[Ppnews] Jurors get 2 views of Texan charged in RNC Molotov cocktail case

Political Prisoner News ppnews at freedomarchives.org
Tue Jan 27 10:40:36 EST 2009

Jurors get 2 views of Texan charged in RNC Molotov cocktail case

<mailto:dhanners at pioneerpress.com?subject=TwinCities.com:%20Jurors%20get%202%20views%20of%20Texan%20charged%20in%20RNC%20Molotov%20cocktail%20case>By 
David Hanners
dhanners at pioneerpress.com

Updated: 01/26/2009 07:00:58 PM CST

Jurors today got two different views of David Guy 
McKay, the Texan accused of turning an apartment 
building a few feet from St. Paul Cathedral into 
a bomb-making factory during last summer's Republican National Convention.

To the prosecution, McKay, 23, was a protester 
bent on destruction, and the eight Molotov 
cocktails he is accused of assembling posed a 
"grave risk of serious injury or even death to 
innocent people," Assistant U.S. Attorney Jeffrey Paulsen told jurors.

But as far as the defense is concerned, McKay is 
an earnest young man swayed by the influence of 
an older activist ­ a man who pushed McKay 
towards violence, only to turn out to be a paid 
FBI informant, said defense attorney Jeffrey DeGree.

"David McKay should be found not guilty because 
the government went too far. The word for that is 
'entrapment,' " DeGree said in his opening 
remarks on the trial's first day. "The government 
conduct in this case is appalling. The agent's conduct is appalling."

The government, he said, "is more responsible for 
making these Molotov cocktails than anybody else."

Testimony begins Tuesday.

McKay is standing trial on charges that he made 
and possessed an unregistered firearm, which is 
how federal law classifies a Molotov cocktail.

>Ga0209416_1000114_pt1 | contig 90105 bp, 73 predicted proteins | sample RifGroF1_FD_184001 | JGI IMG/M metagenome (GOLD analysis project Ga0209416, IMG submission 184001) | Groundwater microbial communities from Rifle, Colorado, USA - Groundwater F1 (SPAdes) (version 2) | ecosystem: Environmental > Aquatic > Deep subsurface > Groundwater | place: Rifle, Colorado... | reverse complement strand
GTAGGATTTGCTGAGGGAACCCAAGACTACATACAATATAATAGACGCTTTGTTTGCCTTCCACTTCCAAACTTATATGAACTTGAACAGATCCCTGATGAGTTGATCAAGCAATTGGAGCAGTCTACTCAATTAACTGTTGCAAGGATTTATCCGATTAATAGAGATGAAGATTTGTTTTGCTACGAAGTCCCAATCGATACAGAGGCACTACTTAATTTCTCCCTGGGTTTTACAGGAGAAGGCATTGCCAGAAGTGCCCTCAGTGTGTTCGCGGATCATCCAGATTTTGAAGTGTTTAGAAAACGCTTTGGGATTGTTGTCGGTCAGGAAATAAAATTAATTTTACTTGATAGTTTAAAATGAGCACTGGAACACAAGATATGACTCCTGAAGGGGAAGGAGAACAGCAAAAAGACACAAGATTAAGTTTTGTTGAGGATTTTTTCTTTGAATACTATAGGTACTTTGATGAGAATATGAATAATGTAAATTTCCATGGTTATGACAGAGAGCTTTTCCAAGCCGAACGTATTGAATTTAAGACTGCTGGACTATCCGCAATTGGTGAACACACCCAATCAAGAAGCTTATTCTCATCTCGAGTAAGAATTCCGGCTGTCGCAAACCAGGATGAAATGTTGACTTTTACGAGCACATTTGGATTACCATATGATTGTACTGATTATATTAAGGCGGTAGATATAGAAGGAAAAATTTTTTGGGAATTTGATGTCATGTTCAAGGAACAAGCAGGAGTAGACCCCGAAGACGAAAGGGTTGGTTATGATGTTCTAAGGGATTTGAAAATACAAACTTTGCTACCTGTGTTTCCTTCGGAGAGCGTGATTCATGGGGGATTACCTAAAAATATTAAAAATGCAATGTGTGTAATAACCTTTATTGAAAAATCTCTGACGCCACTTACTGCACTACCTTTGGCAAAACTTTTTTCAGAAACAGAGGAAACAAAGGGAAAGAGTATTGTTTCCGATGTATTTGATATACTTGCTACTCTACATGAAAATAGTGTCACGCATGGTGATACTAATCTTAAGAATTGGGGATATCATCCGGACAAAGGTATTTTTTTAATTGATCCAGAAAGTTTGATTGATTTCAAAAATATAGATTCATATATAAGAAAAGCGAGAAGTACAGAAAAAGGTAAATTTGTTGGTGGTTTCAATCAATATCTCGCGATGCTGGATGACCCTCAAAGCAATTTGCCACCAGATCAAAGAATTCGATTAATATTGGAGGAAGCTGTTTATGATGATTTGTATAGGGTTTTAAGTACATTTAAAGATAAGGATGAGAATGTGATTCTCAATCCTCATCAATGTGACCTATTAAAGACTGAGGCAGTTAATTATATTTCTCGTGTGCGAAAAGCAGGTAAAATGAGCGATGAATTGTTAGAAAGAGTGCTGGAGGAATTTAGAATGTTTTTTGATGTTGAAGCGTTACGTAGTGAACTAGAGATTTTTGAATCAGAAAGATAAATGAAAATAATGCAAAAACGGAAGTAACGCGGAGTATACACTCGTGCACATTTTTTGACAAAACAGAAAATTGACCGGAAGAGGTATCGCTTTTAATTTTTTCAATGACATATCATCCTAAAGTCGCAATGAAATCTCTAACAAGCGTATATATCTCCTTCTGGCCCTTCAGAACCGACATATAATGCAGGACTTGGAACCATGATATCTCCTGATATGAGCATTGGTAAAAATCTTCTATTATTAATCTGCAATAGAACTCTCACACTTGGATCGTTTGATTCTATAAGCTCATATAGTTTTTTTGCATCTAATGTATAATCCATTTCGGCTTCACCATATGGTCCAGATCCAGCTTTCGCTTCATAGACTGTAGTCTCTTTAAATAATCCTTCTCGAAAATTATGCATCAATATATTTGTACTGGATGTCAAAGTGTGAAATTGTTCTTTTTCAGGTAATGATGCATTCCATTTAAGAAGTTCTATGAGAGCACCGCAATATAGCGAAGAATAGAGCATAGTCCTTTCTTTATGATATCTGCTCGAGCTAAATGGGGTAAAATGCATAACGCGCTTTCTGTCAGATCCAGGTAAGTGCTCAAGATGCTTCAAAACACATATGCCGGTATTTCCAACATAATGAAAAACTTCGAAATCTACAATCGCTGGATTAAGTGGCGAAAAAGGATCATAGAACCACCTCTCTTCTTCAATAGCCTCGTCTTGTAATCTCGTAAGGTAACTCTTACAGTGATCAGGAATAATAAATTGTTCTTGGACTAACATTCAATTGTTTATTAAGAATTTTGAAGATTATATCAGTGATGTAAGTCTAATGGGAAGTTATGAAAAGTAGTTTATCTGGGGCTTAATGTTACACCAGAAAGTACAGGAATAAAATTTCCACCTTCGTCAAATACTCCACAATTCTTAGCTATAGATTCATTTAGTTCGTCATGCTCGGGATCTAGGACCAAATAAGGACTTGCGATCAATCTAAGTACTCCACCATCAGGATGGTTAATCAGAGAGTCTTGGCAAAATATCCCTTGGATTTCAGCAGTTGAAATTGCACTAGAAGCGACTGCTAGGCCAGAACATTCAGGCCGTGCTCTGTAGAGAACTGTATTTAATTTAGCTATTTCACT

He's also charged with possessing destructive 
devices that lacked serial numbers.

He was one of two men from Austin, Texas, 
indicted by the government last fall in 
connection with the Molotov cocktails, which were 
discovered in the basement of a house in the 200 
block of Dayton Avenue, about half a mile from 
the Xcel Energy Center, where the convention was held.

Earlier this month, the other defendant, Bradley 
Neil Crowder, 23, pleaded guilty to possessing 
Molotov cocktails. Testifying against McKay was 
not a part of the plea bargain he reached with 
prosecutors, and when Paulsen read off a list of 
the witnesses the government intends to call, Crowder's name was not on it.

But prominent on the list was Brandon Darby, a 
former firebrand activist-turned-government 
informant. And in opening statements to nine 
women and five men who make up the 12-member jury 
with two alternates, both Paulsen and DeGree made 
it clear that there'd probably be no case without 
Darby ­ but they mentioned it for different reasons.

Paulsen painted Darby, 32, who now lives in 
Austin, Texas, as a committed activist "known in 
the past for his rhetoric, sometimes 
revolutionary rhetoric." But he'd worked 
undercover for the government in the past, and so 
the FBI asked him to infiltrate a loose-knit 
group of people in Austin who were planning to 
come to St. Paul to protest during the GOP